The late-career and transition to retirement phases for school leaders in the 21st century: the aspirations, expectations, experiences and reflections of late-career and recently-retired principals in New South Wales (2008-2012)
thesisposted on 28.03.2022, 18:56 by Warren Frederick Marks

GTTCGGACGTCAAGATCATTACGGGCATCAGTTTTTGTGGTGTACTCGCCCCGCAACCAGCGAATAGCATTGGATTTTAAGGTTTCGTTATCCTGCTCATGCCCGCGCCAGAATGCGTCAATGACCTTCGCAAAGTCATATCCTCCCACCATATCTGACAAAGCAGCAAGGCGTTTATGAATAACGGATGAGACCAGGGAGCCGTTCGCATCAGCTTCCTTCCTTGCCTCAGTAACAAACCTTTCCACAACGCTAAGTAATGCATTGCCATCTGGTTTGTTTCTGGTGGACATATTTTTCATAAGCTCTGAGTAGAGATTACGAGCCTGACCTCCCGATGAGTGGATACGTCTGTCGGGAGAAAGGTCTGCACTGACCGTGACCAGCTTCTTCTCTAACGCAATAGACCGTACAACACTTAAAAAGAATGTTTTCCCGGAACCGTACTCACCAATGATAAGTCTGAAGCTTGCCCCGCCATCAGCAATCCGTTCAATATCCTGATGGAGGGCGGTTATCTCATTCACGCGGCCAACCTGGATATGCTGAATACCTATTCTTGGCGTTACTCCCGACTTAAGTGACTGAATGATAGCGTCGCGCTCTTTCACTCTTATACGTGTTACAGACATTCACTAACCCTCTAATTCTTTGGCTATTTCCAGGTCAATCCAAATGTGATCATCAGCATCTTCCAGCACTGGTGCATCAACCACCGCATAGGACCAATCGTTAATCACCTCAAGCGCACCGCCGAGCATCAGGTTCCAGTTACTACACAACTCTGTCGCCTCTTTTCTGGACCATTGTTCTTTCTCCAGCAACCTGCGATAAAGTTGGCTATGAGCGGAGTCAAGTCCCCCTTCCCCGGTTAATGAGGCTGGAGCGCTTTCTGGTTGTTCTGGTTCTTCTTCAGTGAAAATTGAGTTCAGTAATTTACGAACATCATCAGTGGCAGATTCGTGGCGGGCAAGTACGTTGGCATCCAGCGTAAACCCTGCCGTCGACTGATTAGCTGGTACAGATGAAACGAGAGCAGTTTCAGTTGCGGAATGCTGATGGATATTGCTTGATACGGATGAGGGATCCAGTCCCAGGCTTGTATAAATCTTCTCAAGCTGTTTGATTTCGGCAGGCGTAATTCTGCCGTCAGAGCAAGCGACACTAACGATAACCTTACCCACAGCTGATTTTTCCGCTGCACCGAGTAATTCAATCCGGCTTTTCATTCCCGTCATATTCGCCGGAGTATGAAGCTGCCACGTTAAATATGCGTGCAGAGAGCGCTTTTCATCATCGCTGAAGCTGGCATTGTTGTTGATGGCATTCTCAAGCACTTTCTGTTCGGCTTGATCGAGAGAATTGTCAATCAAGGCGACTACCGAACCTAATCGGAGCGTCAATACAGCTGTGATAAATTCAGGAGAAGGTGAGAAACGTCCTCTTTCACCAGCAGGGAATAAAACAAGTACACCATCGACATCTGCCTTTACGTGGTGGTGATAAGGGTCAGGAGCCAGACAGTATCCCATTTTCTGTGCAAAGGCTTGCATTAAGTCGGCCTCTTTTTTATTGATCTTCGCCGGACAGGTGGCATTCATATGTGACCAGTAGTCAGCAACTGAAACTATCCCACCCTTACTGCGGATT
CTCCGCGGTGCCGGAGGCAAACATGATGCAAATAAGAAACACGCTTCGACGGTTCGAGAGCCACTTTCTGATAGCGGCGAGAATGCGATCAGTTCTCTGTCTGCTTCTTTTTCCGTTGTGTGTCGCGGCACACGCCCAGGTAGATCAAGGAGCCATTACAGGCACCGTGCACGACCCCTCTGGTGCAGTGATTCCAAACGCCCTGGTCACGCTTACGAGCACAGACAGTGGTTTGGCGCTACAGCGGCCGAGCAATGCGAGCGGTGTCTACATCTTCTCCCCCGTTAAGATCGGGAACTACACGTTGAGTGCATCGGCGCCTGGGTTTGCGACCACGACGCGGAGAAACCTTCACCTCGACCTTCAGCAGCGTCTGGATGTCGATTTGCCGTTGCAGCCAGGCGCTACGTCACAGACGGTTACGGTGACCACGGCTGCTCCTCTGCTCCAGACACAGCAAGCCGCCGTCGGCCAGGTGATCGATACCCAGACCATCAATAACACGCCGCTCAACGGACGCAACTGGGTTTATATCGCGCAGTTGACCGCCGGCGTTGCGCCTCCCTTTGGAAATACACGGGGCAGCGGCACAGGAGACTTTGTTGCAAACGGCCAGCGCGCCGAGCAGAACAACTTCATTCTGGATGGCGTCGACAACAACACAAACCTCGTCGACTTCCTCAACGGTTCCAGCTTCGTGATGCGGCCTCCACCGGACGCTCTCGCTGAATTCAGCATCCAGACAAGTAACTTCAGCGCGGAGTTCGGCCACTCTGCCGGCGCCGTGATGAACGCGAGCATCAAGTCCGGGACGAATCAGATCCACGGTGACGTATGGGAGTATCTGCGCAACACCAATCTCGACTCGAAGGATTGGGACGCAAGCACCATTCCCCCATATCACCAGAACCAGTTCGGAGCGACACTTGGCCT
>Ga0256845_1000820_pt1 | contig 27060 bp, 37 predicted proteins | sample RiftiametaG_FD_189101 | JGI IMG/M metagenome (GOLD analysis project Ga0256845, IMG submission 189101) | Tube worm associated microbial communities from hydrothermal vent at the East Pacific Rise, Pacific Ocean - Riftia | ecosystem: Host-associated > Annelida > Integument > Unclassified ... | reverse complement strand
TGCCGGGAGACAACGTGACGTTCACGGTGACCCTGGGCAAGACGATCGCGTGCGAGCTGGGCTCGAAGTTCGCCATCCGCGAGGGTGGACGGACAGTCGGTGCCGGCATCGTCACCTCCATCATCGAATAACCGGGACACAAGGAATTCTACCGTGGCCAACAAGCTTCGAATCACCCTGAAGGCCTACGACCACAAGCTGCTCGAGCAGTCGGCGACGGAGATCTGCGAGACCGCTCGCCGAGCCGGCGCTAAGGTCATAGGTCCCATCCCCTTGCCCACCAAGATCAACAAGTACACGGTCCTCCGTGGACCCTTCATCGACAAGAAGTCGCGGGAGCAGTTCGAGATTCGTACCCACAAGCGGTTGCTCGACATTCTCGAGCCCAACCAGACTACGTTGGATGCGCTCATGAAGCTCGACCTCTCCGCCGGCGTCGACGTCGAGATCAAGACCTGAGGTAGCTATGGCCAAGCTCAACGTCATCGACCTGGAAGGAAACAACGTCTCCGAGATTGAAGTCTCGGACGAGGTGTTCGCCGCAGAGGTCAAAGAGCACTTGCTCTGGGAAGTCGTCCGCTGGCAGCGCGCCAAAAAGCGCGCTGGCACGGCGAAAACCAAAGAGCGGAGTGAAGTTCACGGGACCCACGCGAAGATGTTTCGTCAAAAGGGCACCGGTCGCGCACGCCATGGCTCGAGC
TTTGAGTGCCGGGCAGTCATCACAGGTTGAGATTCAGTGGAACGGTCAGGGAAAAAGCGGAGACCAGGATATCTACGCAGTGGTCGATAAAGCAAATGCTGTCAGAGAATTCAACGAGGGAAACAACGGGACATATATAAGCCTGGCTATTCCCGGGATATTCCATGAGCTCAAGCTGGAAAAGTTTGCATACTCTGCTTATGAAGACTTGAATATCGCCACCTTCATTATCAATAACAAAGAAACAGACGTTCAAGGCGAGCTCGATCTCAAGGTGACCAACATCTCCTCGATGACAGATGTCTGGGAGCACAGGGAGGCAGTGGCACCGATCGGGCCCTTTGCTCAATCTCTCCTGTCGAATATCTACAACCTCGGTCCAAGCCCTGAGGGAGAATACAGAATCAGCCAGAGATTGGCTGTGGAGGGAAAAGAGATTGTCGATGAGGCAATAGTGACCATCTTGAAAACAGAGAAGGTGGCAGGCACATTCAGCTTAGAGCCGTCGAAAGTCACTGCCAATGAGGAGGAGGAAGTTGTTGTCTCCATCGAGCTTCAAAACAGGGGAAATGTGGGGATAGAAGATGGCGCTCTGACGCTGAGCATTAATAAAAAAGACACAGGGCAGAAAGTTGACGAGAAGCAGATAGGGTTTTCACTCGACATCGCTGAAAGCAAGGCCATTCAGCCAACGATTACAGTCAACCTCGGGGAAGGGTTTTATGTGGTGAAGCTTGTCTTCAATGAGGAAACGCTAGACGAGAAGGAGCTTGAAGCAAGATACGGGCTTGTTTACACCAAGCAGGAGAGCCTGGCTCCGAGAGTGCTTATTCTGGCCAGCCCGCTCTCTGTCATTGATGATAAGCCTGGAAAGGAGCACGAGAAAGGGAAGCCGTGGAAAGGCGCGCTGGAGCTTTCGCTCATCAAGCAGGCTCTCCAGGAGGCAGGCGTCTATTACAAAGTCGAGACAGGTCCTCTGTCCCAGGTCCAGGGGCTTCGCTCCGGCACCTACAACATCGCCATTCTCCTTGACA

This study explores the relationships between late career, ageing and work for school principals in the 21st century; and the implications of those relationships for educational jurisdictions, professional associations and individual principals. -- Organizational psychologists Beehr and Bennett (2007) believe that "as the baby-boomer population ages, the number of retirees and the proportion of the society they represent will almost certainly increase to levels never before seen. Thus it is now more important than ever to understand retirement" (p.277). In Australia the record retirement level is creating a drain on experience in the workforce whilst simultaneously resulting in a shrinking working-sector supporting an increasing retired-sector. These trends are acknowledged as political, economic and social issues of national significance. -- The education community is not exempt. This is especially so in the area of educational leadership. Internationally, educational jurisdictions are dealing with potential principal shortages as an unprecedented number of principals approach retirement age. The situation is exacerbated in some cases by a low number of aspirants. At a time of increasing public awareness and high-level political sensitivity about school systems, the capacity of educational jurisdictions to have effective leadership succession strategies is extremely important. The relationship between the principal retirement bulge and effective school leadership beckons closer investigation. -- To investigate what the phenomenon of retirement actually means for "baby boomer" principals, this study draws on the experiences, feelings and beliefs of school principals in New South Wales (Australia). The phenomenon of retirement is explored as a continuum rather than an event, with the parameters stretching from principals' late-career to their recently-retired phase. The journey (or transition) along that pathway provides the background context for the study. The perceptual meaning and nature of retirement are explored through an investigation of the aspirations, expectations, reflections and experiences of late-career and recently-retired principals. The study adopts a grounded theory approach (with the data gathered driving the research) and uses quantitative and qualitative methodologies. -- Research in this area is relatively recent and scarce, particularly in the educational leadership domain. With the inter-face between rapidly ageing societies and work the 21st century not yet clear, the findings provide valuable information for educational leadership theory, for educational policy makers, for principal professional associations, and for individual principals.